Sheet Metal: 6 Types and Sheet Metal Fabrication Processes

Sheet metals, Sheet Metal FabricationSheet metal Fabrication refers to the process of creating machines and structures using sheet metals. Since it involves a large number of people and a wide range of complicated processes, it can often be confusing for beginners. For this reason, you can use this article as a guide on the basics of sheet metal types and fabrication processes.

What Are the Types of Sheet Metals?

Sheet metal comes in many different forms, each with a corresponding unique purpose. Here are some popular metal forms used to make sheet metal:

  • Aluminum: It is a lightweight and soft metal. Since it is ideal for lower temperatures, it is used in aerospace and cooling applications. It’s also recognizable in the kitchen through products such as kitchen utensils, foils, and cans.
  • Brass: This lightweight and corrosion-resistant metal is known for its positive acoustic qualities. It is usually used for parts, fittings, and other applications that encounter low friction.
  • Bronze: Like brass, bronze is corrosion-resistant but has low metal-on-metal friction and a higher melting point. This makes it ideal for nautical and industrial applications, including bushings and bearings.
  • Copper: This metal conducts heat and electricity well. Because it is malleable, ductile, and electrically conductive, it is used in electrical equipment, like motors and wiring.
  • Magnesium: Magnesium is a low-density structural metal. It is usually alloyed with aluminum, which produces magnesium-aluminum alloys that are strong and lightweight and can be used in rockets, missiles, and airplanes.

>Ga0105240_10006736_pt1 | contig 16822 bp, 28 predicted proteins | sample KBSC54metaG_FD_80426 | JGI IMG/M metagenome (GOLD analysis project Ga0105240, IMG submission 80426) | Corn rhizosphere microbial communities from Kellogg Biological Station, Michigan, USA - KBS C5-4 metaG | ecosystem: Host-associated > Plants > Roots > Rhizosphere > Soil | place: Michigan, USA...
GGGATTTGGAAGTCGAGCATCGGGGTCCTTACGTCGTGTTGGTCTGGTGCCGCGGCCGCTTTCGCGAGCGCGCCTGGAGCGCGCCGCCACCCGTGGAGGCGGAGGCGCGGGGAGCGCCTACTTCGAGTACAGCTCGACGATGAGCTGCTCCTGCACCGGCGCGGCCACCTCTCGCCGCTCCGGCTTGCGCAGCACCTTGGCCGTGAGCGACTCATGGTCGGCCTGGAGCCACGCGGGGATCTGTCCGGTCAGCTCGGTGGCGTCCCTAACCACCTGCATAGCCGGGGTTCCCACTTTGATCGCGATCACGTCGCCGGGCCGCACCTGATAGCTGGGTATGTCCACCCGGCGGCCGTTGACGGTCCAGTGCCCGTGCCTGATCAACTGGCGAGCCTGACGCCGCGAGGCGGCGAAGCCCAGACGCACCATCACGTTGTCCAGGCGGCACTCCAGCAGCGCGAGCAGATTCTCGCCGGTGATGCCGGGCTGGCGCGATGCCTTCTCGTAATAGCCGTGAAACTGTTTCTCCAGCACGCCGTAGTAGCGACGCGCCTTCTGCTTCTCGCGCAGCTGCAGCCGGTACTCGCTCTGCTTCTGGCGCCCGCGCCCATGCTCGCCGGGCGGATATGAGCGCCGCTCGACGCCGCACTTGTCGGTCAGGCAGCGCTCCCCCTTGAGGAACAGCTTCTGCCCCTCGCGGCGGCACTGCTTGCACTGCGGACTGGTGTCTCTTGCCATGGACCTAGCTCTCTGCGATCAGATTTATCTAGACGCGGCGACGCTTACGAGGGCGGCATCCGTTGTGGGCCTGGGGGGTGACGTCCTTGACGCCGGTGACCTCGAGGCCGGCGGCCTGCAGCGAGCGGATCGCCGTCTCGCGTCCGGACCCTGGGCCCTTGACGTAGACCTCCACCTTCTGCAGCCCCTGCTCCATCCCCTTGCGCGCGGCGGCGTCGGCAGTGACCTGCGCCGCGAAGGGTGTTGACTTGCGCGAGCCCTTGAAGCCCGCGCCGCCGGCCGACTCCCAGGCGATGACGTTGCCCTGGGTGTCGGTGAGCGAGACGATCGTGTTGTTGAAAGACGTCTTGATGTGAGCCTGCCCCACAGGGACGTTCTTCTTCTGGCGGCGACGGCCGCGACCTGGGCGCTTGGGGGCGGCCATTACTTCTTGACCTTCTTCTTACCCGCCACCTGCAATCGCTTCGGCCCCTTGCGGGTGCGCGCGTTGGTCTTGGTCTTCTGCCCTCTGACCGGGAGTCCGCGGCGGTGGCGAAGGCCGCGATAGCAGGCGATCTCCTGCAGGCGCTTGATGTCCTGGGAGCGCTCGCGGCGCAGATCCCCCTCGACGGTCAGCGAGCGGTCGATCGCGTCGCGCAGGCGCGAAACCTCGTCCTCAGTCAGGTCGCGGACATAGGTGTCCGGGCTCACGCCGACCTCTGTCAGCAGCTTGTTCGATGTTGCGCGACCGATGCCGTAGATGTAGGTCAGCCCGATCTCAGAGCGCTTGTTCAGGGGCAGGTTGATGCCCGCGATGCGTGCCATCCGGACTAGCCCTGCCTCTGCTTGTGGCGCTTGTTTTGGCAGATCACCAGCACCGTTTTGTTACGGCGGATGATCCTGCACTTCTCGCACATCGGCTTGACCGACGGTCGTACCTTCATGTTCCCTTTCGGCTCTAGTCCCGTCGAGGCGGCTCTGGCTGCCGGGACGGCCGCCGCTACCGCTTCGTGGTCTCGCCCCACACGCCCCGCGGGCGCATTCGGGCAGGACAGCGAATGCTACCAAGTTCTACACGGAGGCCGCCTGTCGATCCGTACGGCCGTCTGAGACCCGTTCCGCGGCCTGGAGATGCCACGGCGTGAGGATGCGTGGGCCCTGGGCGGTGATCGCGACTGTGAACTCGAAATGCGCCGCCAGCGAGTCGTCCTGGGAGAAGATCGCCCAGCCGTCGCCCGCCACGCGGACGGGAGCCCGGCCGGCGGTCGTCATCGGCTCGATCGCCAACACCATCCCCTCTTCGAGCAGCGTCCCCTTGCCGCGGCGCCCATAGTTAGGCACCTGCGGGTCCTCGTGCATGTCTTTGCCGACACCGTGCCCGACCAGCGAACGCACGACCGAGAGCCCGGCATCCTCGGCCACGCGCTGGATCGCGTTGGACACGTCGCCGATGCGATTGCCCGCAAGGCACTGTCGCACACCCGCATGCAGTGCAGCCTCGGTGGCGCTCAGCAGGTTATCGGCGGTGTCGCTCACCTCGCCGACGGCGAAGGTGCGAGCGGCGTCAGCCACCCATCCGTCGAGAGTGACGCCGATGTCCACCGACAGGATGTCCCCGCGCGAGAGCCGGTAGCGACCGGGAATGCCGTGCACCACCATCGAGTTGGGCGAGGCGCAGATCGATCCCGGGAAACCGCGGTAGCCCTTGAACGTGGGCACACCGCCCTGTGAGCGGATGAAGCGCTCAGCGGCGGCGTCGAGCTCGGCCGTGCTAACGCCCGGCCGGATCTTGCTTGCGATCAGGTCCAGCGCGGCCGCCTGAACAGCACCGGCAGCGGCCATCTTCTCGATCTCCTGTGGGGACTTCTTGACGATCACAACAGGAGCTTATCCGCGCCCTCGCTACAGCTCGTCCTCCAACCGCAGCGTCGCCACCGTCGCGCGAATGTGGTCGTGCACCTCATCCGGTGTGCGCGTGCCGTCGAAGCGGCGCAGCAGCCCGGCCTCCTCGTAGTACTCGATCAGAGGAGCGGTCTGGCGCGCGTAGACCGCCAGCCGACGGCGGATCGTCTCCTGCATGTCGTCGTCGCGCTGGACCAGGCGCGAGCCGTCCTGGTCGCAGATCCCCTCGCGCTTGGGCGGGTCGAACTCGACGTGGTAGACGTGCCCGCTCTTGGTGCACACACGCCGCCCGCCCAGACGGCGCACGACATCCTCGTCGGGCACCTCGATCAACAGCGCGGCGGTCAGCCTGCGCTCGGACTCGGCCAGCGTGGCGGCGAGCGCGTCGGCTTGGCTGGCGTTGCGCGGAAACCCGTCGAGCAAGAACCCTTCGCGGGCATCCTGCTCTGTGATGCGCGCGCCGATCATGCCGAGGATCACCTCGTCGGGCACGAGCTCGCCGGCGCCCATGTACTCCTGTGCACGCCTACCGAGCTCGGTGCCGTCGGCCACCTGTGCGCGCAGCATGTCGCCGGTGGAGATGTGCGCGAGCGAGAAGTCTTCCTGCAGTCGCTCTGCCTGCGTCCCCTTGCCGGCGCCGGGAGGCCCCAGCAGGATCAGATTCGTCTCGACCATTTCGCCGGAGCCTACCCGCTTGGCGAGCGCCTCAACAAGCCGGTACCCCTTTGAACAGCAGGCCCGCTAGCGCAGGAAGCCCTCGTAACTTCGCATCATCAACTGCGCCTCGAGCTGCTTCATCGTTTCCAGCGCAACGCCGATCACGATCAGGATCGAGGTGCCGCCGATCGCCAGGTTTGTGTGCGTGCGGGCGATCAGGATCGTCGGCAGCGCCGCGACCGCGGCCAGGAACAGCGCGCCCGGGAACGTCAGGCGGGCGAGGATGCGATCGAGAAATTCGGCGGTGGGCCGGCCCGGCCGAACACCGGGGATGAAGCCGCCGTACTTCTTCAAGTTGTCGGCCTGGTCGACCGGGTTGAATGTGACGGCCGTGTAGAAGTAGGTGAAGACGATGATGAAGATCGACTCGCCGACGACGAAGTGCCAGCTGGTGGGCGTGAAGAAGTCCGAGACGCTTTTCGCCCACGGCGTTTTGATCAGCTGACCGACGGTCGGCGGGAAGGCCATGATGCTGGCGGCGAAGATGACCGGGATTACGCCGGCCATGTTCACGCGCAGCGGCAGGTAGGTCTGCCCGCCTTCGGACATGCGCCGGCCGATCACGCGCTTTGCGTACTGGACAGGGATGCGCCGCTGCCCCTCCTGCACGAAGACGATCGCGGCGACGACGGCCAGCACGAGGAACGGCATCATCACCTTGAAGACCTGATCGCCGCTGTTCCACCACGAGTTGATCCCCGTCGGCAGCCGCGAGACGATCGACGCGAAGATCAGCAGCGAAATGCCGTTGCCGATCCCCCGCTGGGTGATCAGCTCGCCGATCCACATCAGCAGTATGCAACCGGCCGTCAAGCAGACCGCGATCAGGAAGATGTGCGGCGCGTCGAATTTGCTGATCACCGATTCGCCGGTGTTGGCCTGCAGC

What Are the Sheet Metal Fabrication Processes?

Steel starts out as sheet form that eventually gets rolled down into coils. The sheet metal fabrication process involves the following steps:

  1. Designing: Creating a product design is the first step in sheet metal fabrication. It requires building a pattern indicating all the specifications to help establish a rough configuration of the finished product. 
  2. Blank-Cutting: True to its name, blank-cutting is the process of blank cutting of sheet metal. It uses shearing devices and other advanced cutting methods, like plasma cutting, waterjet cutting, and laser cutting. 
  3. Punching: After cutting the sheet metal to the appropriate scale, it undergoes the punching process. This refers to building holes in different sizes and styles in blank sheet metal. This manufacturing method uses punching devices as well as laser cutting equipment for maximum precision.
  4. Bending: Next, the sheet metal is bent at different angles and positions based on the product criteria requirements. Most of this process is done on a press brake. The bend is formed when the sheet metal is pushed into the vee and the sides of the blank move up.
  5. Assembly: The next step is to assemble all sheet metal parts through welding, riveting, or adhesive bonding. Each piece to be installed is held with clams or fixturing, and then tack welds are used to hold everything together.
  6. Finishing: Finally, the finished product is submitted for finishing once all sheet metal pieces are assembled. This step ranges from cleaning, polishing, printing, galvanizing, to carving, depending on the requirements. It can also involve painting and coating to prevent corrosion and achieve the preferred finished appearance.
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Every sheet metal fabrication goes through different stages to cut them into varying shapes and sizes and bind smaller components. Since every manufacturing process is different, there aren’t any shortcuts to creating a high-quality finished product. Whether your line of business is in construction, manufacturing, or welding, the only way to get the metal supply and create the product you need is to partner with a steel company that knows everything about this entire process.

KGS Steel, Inc. is a full-line structural steel distributor that has been serving Bessemer, Alabama and Nashville, Tennessee since 1985. Request a steel quote or check out our brochure to learn more about our steel service centers, products, and capabilities!

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Nashville, TN 37210


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